-- Marcia Stefanick, an investigator with the Women's Health Initiative, told the Journal Sentinel that “since the results of the first large clinical trial on hormone therapy were released in 1998, drug companies have been trying to minimize the concerns….They are very eager to keep coming up with ways to show it isn't harmful….There is this constant attempt to get women back into it."

--Anthony Scialli, an adjunct professor of obstetrics and gynecology at Georgetown University's School of Medicine, put it simply: "It is pure, undisguised marketing.”

It’s not really so complicated. UW took in $1.5 million from Wyeth to help them advertise Prempro in the guise of CME. Money clarifies the mind and sharpens incentives.

Meanwhile, UW is involved in several other ongoing big ticket CME initiatives. These include:

--Pfizer’s $12.3 million smoking cessation program.
Pfizer happens to make Chantix, an embattled smoking cessation drug.

--Boehringer Ingelheim’s program on restless leg syndrome
. The company happens to make Mirapex, a drug for RLS.

-- Bayer HealthCare Pharmaceutical’s course on premenstrual dysphoric disorder. Bayer happens to make Yasmin, an oral contraceptive being touted as a good treatment for…yes, premenstrual dysphoric disorder.

If you want to enjoy these advertisements, you’d better get on it. I’ll wager that the chastened university will be soon be shutting down these websites as well!

These are the kinds of things going on in our own backyard. They are the reason why reform is needed in medical schools across the country and at the University of Minnesota. Let's get on this, Dr. Cerra, Powell, Furcht, et al...

Sunday, January 25, 2009

[from Bob's recent Spamogram]*

But Walking the Talk?

We Don't Do No Stinking Walking!

[*So if this claim is true, Bob, why is the average debt at graduation for our students $25 K -the highest of our supposed aspirational peers? And our six year graduation rate 60% - for shame...]

From the Daily:

Bruininks, railing against Pawlenty’s goal to cap tuition increases at state schools this session, said tuition increases would be on the table, but would be, “the last thing on the list” of possible revenue sources for the University.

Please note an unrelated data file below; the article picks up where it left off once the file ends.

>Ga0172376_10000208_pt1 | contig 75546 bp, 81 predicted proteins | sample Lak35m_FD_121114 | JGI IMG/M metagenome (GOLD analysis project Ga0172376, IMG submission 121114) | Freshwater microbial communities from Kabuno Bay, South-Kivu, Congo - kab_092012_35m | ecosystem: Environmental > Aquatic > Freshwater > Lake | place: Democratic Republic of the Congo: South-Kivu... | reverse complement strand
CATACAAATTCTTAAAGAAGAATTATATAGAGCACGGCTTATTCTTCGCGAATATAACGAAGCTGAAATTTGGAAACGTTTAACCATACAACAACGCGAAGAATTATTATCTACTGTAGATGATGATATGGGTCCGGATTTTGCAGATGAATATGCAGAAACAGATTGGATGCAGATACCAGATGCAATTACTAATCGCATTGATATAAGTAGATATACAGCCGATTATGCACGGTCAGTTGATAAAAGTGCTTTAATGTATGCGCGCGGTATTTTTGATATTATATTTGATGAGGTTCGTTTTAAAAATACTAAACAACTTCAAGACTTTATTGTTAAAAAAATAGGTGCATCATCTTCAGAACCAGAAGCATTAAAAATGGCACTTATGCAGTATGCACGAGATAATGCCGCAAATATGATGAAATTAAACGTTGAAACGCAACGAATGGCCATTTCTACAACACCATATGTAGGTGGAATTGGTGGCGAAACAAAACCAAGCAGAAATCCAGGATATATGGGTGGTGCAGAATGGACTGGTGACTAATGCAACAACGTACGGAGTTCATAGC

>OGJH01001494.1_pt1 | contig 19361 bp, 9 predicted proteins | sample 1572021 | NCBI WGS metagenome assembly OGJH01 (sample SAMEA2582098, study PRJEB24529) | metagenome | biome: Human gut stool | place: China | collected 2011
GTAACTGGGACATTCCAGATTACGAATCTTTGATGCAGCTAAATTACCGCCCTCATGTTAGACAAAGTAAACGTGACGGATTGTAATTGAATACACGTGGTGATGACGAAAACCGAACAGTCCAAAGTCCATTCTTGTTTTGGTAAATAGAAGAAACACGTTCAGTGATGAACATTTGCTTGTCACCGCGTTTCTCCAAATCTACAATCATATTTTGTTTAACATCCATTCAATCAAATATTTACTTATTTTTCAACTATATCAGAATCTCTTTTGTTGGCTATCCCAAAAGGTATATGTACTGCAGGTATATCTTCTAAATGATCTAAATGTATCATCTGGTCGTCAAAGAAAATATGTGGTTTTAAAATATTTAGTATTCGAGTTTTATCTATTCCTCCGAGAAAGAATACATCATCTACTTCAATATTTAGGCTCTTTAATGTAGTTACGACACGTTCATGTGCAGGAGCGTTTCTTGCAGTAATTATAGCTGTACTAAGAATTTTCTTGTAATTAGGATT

“Anyone in higher education who thinks they’re going to solve this budget problem with high tuition rates is whistling in the wind,” he [Bruininks] said. “I don’t think it’s responsible and it’s not the position I would take at this time.”
[The key weasel words here are: "at this time." see: From the Department of Better Late Than Never]

“We will do everything possible to keep this burden as low as possible on students,” Bruininks said. “We’ll do everything we can to protect the jobs of our employees.”

State funds make up 70 percent of funding for the University, Bruininks said. It accounts for more than three quarters of total spending on both student services and faculty compensation.

[Hmmm, 70%? The number quoted for the percent of state support seems to be a function of which U of M administrator is doing the talking...]

“[Bruininks] understands the responsibility of the University to the Bell Museum, and our stewardship of the state institution and that’s why we are back with this request again,” [VP Kathleen] O’Brien said.

As commenters pointed out:

Administration logic: x = not x

Don't these statements seem even a little contradictory?

“We will do everything possible to keep this burden as low as possible on students,” Bruininks said. “We’ll do everything we can to protect the jobs of our employees.”

“[Bruininks] understands the responsibility of the University to the Bell Museum, and our stewardship of the state institution and that’s why we are back with this request [a new Bell museum building] again,” O’Brien said.
I'd also ask about all the reports this century detailing how the portion of true per-credit costs that the state picks up, reportedly now less than 25% (down from close to 50% a generation ago), can be reconciled against the statement here that the state, and tuition, provides 70% of funding for the U?

I'd assume this means that the state is picking up roughly 20%+ of costs that would otherwise be part of a higher tuition, for everybody; and furthermore that state grants to individual students based on need inflate that 20-25% figure up to a whopping 70%? Can that be possible?

You'd have to have the the large majority of students receiving a large majority of their tuition funding from the state in order to have the state directly funding 70% when tuition costs in general are only picked up to the tune of 20-25%. So say the math.

What am I missing here?

Friday, January 23, 2009

Mayo Clinic Hits the Blogosphere...

Maybe we should try this at the U of M and at Fairview-University Hospital?

From the Pioneer Press:

Mayo Clinic entered the blogosphere Thursday morning with a blog where patients and employees can post comments.

"People like to talk about their experience at Mayo, and actually look for ways to do that," said Dr. Thoralf Sundt, a heart surgeon and chair of Mayo's marketing committee.

The blog, "Sharing Mayo Clinic," ( will focus on positive patient experiences. But it will also accept criticism, along with family stories and posts from Mayo employees.

Mayo has begun using social networking options extensively as a marketing tools, including FaceBook and YouTube. More than 500,000 unique Mayo patients get treated yearly, the blog says.

"These patients and their families and friends, and 50,000 employees and students are part of a global Mayo Clinic community," the blog says. "The goal for the Sharing Mayo Clinic blog is to provide a virtual place for this community to connect and share their experiences."